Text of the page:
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Trucking Industry Working to Improve Image to Attract New Drivers

Twenty-four hours a day, trucks crisscross the country moving many of the products we use. But concern is on the rise because not enough people are interested in driving those trucks. Efforts are underway in Wisconsin to draw more people to the industry. 

Part of the challenge is to improve its image.

When you think about truck drivers, what image comes to mind? Maybe someone who’s out of shape, chain smokes and every other word is an expletive. Greg Persinger says that stereotype still rings true sometimes.

“I guess you could call us cowboys," he says. "We’re out here, we’re sleeping in the trucks just like the old cowboys did. They used the ground.”

Persinger has been driving for more than 17 years. We met at a truck stop just south of Milwaukee. While we spoke, he held a cigarette in one hand and a lighter in the other. Persinger says he’s noticed some changes for the better.

“They’ve cleaned up a lot of stuff, you know there’s not as much…I haven’t seen as much prostitution going on in the truck stops and the drugs, all that stuff like there used to be, So that part of its getting cleaned up” Persinger says.

But Persinger says some things will never change. “But as far as you know the way you know the drivers behave or how they look, there’s no way to change that,” he says.

But the industry is working to change how it’s viewed. Dan Zdrojewski teaches truck driving classes at MATC.

“Professional, somebody who’s being hired to do a job that represents their company well," he says.

Zdrojewski says his job is not only teach students how to drive, the college is also spreading the word about the value drivers provide.

It’s wrapped several trucks with the message “America’s Real Superheroes Don’t Wear Capes.”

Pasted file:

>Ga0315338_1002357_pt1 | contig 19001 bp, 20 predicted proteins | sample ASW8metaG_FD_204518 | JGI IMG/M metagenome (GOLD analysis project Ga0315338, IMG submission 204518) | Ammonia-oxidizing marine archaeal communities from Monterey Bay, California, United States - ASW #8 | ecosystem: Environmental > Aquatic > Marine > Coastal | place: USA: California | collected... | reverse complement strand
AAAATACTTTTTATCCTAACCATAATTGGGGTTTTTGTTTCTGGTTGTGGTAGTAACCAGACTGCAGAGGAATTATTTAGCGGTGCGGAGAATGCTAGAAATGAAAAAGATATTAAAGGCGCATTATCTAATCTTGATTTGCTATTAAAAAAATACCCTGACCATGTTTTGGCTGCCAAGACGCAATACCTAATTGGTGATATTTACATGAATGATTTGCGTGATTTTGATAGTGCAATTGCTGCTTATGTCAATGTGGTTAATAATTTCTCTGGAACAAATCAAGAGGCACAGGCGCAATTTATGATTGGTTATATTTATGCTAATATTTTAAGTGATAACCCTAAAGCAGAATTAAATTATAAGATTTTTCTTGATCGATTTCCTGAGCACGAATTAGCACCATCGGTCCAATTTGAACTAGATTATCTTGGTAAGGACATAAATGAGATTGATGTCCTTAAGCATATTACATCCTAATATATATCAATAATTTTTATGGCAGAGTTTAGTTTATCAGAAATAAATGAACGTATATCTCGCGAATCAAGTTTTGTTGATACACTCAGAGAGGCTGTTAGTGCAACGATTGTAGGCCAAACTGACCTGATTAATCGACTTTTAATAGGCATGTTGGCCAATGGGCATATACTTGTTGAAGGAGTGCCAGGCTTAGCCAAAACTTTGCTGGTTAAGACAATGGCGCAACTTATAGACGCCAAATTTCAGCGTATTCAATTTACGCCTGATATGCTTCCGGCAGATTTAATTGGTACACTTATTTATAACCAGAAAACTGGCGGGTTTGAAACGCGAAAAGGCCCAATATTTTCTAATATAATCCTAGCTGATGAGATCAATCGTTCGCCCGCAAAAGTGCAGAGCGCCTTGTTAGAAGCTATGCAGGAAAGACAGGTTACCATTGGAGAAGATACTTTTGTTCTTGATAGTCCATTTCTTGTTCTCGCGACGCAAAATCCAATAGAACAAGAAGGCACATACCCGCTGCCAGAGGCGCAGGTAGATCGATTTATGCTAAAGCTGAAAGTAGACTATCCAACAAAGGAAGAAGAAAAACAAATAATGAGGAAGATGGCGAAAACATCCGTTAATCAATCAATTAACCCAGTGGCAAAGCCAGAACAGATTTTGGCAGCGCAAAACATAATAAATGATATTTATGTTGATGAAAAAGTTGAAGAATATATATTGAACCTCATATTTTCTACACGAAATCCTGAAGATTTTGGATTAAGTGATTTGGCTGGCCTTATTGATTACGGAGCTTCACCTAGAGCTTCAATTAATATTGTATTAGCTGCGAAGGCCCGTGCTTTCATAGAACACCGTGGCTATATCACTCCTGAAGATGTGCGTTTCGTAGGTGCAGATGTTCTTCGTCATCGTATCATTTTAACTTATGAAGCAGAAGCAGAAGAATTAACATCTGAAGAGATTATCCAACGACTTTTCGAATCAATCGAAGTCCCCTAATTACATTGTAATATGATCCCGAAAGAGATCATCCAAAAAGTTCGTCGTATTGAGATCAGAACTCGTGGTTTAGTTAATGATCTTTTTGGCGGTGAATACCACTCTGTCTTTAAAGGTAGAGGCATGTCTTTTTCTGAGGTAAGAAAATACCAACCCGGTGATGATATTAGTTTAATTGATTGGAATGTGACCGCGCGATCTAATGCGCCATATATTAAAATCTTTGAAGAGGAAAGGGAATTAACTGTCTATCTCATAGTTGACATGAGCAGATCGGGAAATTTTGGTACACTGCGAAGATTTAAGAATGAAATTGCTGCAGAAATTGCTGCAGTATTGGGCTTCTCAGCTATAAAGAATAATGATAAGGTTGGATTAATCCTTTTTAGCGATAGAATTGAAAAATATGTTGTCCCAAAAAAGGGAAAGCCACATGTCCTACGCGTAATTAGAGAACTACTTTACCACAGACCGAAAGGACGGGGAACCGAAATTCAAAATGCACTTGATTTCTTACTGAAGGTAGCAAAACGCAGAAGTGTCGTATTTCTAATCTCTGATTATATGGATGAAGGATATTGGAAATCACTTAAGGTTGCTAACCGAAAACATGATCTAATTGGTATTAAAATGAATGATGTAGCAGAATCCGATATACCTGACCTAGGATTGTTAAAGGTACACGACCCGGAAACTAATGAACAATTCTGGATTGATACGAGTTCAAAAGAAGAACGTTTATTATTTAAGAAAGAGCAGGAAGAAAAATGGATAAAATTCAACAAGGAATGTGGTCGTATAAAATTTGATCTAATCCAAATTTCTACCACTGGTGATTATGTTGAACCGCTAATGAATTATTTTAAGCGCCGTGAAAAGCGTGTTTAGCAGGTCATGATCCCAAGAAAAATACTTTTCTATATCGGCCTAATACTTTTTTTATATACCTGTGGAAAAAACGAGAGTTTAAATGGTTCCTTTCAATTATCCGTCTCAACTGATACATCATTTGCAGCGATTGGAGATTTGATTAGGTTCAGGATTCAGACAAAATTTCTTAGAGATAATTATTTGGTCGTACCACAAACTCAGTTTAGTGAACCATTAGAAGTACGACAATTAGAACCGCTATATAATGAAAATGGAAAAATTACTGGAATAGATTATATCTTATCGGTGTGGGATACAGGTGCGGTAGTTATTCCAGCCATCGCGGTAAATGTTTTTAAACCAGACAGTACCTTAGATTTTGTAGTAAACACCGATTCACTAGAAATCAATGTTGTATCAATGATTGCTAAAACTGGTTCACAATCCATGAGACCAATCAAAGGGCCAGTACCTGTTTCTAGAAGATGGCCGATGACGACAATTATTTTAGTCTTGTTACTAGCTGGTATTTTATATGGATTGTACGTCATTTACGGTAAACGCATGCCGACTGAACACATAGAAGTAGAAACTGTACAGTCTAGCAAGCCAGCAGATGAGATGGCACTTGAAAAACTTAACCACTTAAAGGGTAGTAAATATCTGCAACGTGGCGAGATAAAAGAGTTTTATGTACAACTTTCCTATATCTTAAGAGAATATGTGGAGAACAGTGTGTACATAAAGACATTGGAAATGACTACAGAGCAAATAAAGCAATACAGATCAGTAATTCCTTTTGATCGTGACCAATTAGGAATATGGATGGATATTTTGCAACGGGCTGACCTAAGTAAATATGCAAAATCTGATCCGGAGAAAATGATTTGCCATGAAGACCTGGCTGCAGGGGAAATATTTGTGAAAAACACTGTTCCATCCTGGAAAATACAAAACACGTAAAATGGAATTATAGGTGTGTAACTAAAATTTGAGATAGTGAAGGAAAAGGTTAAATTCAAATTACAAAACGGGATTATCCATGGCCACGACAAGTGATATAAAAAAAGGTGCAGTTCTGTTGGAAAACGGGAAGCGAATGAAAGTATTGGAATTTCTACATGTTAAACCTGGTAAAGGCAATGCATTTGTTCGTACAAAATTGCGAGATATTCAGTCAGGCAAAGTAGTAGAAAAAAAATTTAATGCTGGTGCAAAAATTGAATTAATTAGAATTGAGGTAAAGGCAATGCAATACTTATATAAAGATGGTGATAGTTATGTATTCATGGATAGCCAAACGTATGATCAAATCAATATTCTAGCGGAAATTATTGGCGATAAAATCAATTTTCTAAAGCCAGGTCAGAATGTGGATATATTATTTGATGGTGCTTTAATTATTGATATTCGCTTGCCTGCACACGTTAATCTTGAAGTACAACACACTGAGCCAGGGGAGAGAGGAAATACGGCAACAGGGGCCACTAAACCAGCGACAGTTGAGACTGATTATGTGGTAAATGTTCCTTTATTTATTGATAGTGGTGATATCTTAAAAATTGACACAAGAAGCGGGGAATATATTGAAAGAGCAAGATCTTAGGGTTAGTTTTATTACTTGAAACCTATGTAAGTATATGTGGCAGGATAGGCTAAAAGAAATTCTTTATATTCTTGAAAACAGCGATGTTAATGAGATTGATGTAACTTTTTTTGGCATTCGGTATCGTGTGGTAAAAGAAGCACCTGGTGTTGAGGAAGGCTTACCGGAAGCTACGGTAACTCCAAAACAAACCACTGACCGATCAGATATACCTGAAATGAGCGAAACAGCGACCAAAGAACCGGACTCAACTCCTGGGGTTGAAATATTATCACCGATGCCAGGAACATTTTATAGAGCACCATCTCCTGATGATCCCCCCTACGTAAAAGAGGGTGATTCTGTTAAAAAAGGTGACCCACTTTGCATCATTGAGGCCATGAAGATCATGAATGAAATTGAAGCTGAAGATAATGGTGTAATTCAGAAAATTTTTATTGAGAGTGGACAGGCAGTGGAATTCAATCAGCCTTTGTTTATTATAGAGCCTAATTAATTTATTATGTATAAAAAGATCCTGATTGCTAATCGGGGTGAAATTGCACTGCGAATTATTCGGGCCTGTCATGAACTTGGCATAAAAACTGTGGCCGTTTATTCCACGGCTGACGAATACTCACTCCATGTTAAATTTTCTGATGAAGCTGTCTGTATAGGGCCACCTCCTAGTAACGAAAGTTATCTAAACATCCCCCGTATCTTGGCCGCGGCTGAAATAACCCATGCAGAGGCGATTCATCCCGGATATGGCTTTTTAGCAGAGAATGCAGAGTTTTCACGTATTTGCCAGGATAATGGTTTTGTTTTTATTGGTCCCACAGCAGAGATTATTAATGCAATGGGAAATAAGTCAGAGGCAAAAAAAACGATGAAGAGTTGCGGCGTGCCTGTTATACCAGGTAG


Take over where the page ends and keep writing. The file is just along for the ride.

The American Trucking Association started the campaign. Zdrojewski says it’s fighting an attitude that’s been ingrained.

“If you think about what our grandparents or what our parents have always told us, it’s been a brainwashing tactic this whole time. Generation after generation. Don’t do what I’ve done, right? Go to school, get your degree, get that office job,” he says.

Across the country, the number of drivers the industry needs to hire today is 35,000 to 40,000. And in states such as Wisconsin, it’s even harder to recruit. Rob Reich is senior vice president of recruitment for Schneider International, based in Green Bay.

“We find that down south it’s a much more recognized profession than it is in other parts of the country,” Reich says.

In order to introduce more Wisconsin people to truck driving, this summer Schneider this summer went on a seven-city tour in a truck honoring the military. Reich says the company is also changing the way it schedules drivers so they don’t have to be away from home for weeks at a time.

“More than three quarters of our jobs now get home at least once a week, typically on the weekends. And we feel like that’s made us a lot more attractive,” he says.

To sweeten the pot even more, Reich says Schneider has upped its pay by 13 percent in some areas.

David Armon is one of the nine students enrolled in MATC’s truck driving class. He’s a clean cut guy with a salt and pepper beard. At age 45, Armon says he hopes to one day be an owner operator.

“I know they pay a good wage and I want something that is steady and you’re kind of like your own boss,” he says.

While Armon is trying to get into the industry, Greg Persinger, the guy from the truck stop, he wants out. “My truck gets paid off in August of 2017, I’m done,” Persinger says.

Persinger says that with so many regulations to follow and fees to pay, the business just isn’t profitable enough for him to continue. As for what he’ll do next, he says probably flip burgers.

LaToya was a reporter with WUWM from 2006 to 2021.
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